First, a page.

So This Is How It Feels

I was informed by my specialist that a patient who I saw one month ago had committed suicide at home. He killed himself by hanging.

I was shocked.

“Afiza yang last jumpa dia. Bulan lepas. Tapi sebelum tu ada banyak doktor lain lagi yang jumpa dia. Nasib baik Afiza ada tulis yang ‘patient denied suicidal ideation’.”

I felt terrible almost immediately. I have never lost a patient to suicide before. No patient on my regular follow up has ever committed suicide before.

Medical Officers don’t always see the same patient each time the patient comes for follow-ups. Patients are seen by any medical officers according to which medical officers are available, unless the patient specifically requests to see a specific medical officer. I have a few patients who will only see me but most of the time I see general patients who are not on follow-up with any specific doctor.

When my specialist told me the name of the patient, I just could not recall who he was and how he looked like. It made me feel even worse. He died and I could not even remember who he was.

I asked my staff to trace his OPD card.

Sure enough, that was the first and the last time I had ever seen the patient. I gave his next  appointment in one month time.

God, maybe I should have given him an earlier appointment date. (Regret number 1)

I looked at what I had written in the card, hoping it might help me to remember. But all I saw in my mind was a blank picture. (Regret Number 2)

I looked at what I had written in the card and I felt sick that all I had written were only five lines of documentation: (Regret Number 3)

-Symptoms improving

-Mood is much better

-Appetite still low

-Sleep requiring Stillnox

-Denied suicidal ideation

There are not many times that I feel like kicking myself. But this is one of those times. Ya Allah… Afiza, couldn’t you have written in greater details? My only saving grace is the fact that I had actually documented that the patient had no suicidal ideation, which only meant that I had asked about it.

But did I ask earnestly enough? Did I see his face when he denied having suicidal ideation? Or was I busy writing, rushing to call out another patient on a busy clinic day? Maybe if I was not in a rush, he might feel encouraged to say something that would  clue me in on his suicidal ideas. Maybe if I had watched his face carefully as he was denying the suicidal thoughts, I might have seen something.

A flicker of sadness in his eyes… maybe.

A sad, wry, self-deprecating smile… perhaps.

A finality to his demeanour…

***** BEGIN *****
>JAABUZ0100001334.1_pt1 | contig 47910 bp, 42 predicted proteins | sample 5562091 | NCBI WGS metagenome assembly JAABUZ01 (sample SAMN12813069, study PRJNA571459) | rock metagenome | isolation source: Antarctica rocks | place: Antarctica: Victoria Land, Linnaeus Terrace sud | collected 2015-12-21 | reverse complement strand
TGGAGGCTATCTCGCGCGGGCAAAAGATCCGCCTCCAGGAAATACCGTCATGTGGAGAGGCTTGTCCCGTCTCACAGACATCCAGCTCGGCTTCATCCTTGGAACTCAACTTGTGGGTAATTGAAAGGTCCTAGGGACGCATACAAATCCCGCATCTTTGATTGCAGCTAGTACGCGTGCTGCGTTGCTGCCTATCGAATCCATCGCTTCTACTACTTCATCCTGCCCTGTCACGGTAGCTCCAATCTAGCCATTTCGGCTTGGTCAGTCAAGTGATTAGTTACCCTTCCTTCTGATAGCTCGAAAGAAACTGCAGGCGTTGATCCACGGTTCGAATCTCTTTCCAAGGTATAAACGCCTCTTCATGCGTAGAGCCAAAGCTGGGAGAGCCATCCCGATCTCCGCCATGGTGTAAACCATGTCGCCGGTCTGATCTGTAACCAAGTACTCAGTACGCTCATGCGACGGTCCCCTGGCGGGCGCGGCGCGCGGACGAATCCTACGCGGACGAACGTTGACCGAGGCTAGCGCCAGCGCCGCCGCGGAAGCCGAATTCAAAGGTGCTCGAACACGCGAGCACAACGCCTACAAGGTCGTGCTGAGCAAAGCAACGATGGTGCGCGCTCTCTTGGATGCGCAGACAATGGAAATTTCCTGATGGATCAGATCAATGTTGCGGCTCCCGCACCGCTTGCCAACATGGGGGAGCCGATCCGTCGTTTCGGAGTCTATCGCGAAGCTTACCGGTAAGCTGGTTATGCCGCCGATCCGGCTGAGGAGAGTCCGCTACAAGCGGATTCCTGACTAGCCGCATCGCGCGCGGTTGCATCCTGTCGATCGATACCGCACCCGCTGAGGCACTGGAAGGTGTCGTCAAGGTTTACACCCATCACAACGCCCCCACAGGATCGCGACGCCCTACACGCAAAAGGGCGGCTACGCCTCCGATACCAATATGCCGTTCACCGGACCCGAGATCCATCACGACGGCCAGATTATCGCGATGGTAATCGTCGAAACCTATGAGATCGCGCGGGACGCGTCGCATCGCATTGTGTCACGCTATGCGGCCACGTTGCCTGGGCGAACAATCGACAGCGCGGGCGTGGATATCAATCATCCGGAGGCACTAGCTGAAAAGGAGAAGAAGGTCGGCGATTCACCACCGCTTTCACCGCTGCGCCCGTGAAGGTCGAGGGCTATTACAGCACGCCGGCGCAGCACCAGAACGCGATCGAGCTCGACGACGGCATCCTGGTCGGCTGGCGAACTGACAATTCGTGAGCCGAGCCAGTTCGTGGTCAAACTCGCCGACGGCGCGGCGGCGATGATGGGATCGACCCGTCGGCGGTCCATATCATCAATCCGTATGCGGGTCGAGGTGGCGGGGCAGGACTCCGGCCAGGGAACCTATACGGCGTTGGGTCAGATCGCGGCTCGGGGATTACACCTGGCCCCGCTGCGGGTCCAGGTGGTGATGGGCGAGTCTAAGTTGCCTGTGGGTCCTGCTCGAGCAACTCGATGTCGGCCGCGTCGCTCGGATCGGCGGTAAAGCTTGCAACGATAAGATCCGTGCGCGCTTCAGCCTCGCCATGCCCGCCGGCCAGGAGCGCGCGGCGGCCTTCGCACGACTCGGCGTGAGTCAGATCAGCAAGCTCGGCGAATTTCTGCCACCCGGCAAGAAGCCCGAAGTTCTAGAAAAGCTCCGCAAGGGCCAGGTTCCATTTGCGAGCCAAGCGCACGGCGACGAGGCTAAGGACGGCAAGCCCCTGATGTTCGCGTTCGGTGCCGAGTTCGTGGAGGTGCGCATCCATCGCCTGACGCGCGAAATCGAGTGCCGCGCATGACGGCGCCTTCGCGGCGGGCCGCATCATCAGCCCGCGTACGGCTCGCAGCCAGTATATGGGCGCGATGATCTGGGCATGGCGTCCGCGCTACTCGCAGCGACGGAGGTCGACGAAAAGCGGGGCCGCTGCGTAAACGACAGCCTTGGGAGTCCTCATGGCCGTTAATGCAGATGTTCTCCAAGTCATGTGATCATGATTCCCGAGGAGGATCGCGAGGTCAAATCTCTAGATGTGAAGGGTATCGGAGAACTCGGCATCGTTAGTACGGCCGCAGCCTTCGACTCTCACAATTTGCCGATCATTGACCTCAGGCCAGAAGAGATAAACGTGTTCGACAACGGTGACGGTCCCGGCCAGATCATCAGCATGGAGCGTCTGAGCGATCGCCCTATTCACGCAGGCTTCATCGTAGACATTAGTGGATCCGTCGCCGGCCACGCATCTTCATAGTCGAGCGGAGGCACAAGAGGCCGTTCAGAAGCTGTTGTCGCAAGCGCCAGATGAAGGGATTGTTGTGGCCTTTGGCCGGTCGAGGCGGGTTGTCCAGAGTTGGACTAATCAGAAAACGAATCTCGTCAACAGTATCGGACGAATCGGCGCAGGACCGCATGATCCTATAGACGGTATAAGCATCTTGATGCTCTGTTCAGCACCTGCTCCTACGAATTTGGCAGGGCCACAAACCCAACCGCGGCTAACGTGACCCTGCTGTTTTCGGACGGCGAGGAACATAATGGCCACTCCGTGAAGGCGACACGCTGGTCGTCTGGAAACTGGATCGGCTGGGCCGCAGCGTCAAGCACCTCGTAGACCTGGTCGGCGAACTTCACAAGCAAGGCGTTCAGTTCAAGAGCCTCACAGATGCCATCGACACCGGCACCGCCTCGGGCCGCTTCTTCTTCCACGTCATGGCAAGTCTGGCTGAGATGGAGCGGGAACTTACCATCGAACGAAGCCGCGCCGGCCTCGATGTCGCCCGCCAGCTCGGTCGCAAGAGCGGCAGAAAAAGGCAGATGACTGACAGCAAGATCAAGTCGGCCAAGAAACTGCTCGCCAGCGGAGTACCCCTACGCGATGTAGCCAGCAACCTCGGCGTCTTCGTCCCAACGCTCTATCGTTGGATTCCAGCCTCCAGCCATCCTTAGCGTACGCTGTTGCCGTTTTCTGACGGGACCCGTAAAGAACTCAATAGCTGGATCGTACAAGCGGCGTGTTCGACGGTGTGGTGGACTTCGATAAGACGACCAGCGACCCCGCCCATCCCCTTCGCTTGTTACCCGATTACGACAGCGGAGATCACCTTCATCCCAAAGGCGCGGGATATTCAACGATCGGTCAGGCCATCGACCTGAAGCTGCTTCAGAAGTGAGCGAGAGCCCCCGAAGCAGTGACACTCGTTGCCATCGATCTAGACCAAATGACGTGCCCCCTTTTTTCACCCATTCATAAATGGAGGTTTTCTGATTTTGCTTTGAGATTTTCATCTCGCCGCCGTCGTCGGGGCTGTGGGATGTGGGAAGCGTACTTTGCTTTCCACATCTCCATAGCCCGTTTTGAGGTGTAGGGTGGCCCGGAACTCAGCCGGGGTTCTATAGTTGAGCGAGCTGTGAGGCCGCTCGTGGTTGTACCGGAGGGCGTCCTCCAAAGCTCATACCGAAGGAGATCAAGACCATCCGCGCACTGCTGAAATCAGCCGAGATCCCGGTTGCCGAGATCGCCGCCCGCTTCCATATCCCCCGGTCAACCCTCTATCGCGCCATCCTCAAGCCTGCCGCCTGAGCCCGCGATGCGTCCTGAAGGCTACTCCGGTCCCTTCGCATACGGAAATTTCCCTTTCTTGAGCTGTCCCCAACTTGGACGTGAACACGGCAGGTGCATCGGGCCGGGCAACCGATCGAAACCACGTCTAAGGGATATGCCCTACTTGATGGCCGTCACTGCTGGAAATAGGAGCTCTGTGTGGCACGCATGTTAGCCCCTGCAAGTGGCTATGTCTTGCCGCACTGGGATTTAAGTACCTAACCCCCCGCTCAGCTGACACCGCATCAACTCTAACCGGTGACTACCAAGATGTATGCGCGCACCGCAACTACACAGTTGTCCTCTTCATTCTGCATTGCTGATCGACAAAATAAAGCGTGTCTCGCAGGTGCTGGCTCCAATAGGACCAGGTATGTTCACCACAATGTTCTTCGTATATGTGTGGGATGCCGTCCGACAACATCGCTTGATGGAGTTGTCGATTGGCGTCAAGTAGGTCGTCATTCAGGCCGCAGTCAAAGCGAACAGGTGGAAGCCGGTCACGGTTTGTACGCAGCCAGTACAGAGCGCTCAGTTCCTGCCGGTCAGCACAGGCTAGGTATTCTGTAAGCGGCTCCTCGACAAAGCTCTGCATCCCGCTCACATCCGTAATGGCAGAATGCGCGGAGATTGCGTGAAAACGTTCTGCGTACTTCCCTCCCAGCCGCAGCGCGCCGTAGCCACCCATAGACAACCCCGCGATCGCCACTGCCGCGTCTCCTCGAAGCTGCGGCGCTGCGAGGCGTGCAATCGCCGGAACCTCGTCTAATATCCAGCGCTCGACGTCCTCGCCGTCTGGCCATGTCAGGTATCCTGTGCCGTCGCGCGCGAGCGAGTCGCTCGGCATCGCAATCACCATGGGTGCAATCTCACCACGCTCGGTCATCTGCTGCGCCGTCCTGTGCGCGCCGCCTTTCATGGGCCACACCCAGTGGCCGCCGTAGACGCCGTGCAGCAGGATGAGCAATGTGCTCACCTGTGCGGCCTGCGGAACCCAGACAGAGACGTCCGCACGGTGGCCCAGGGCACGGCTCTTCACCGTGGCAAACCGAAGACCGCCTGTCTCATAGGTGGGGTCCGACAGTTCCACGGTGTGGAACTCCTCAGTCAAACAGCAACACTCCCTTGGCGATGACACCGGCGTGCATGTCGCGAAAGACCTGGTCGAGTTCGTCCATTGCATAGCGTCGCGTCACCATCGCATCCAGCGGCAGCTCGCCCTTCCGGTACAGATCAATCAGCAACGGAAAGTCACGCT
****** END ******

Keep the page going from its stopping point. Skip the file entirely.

Just something! Something that would prompt me to explore more, dig deeper.

The problem is, I couldn’t remember a damn thing! And that might be a good thing. If I feel THIS devastated for losing a patient I could not even remember, maybe I would feel a thousand times worse if I could actually remember the whole interaction. By not remembering, God spares me the regret I would feel if indeed I had done a sub-par job. 

On a busy clinic day, I might have spent 15 minutes talking to a patient. But I might only scribble a few lines of simplified documentation because I am in a rush to see the next patient. Or I might only see the patient for a few minutes and thus the documentation was brief. So the length of my documentation does not always reflect how much time I have spent exploring his issues.

The problem is I cannot recall anything, including how much time I have spent with him and whether or not I spent any minutes exploring his issues properly.

I went home on that day with a feeling of something deuced uncomfortable in my chest. Not exactly like sadness. But more like a heaviness…. that I associated with a feeling of regret.

If I feel this bad for losing a patient I have seen only once, I cannot imagine how shattering it would feel to lose a patient who is on your regular follow up. You couldn’t help feeling that you are responsible somehow. That you have missed something. Was it something you said? Was it something he said that you did not pick up? Was it just fate and happenstance? Or are you just a crappy doctor?

I packed my things and stayed with my parents that night. I need my mom’s comfort food. I need to see her face. I need to hear the sound of her voice telling me things that I already know. That I couldn’t have predicted these things. That  things happen. That there might never be anything different I could do that would change the outcome. That many psychiatrist have had patients who had committed suicide.

That I am not to blame.

Now, I know….this is how it feels. 

So I followed Julie Andrews famous advice in The Sound of Music: When the dog bites, when the bee stings and I am feeling sad. I simply remember my favourite things….and then I don’t feel so bad. (Don’t you just love how Julie Andrews and the kids look so adorable and happy in that song?)

So I did my favourite things.

I started writing in my blog,

And then, I lie on my bed at my parents’ house, reading my novel and start losing myself in the story. Getting drunk in someone else’s journey.

Thank God, for favourite things! It soothes the blow of this crappy feeling!

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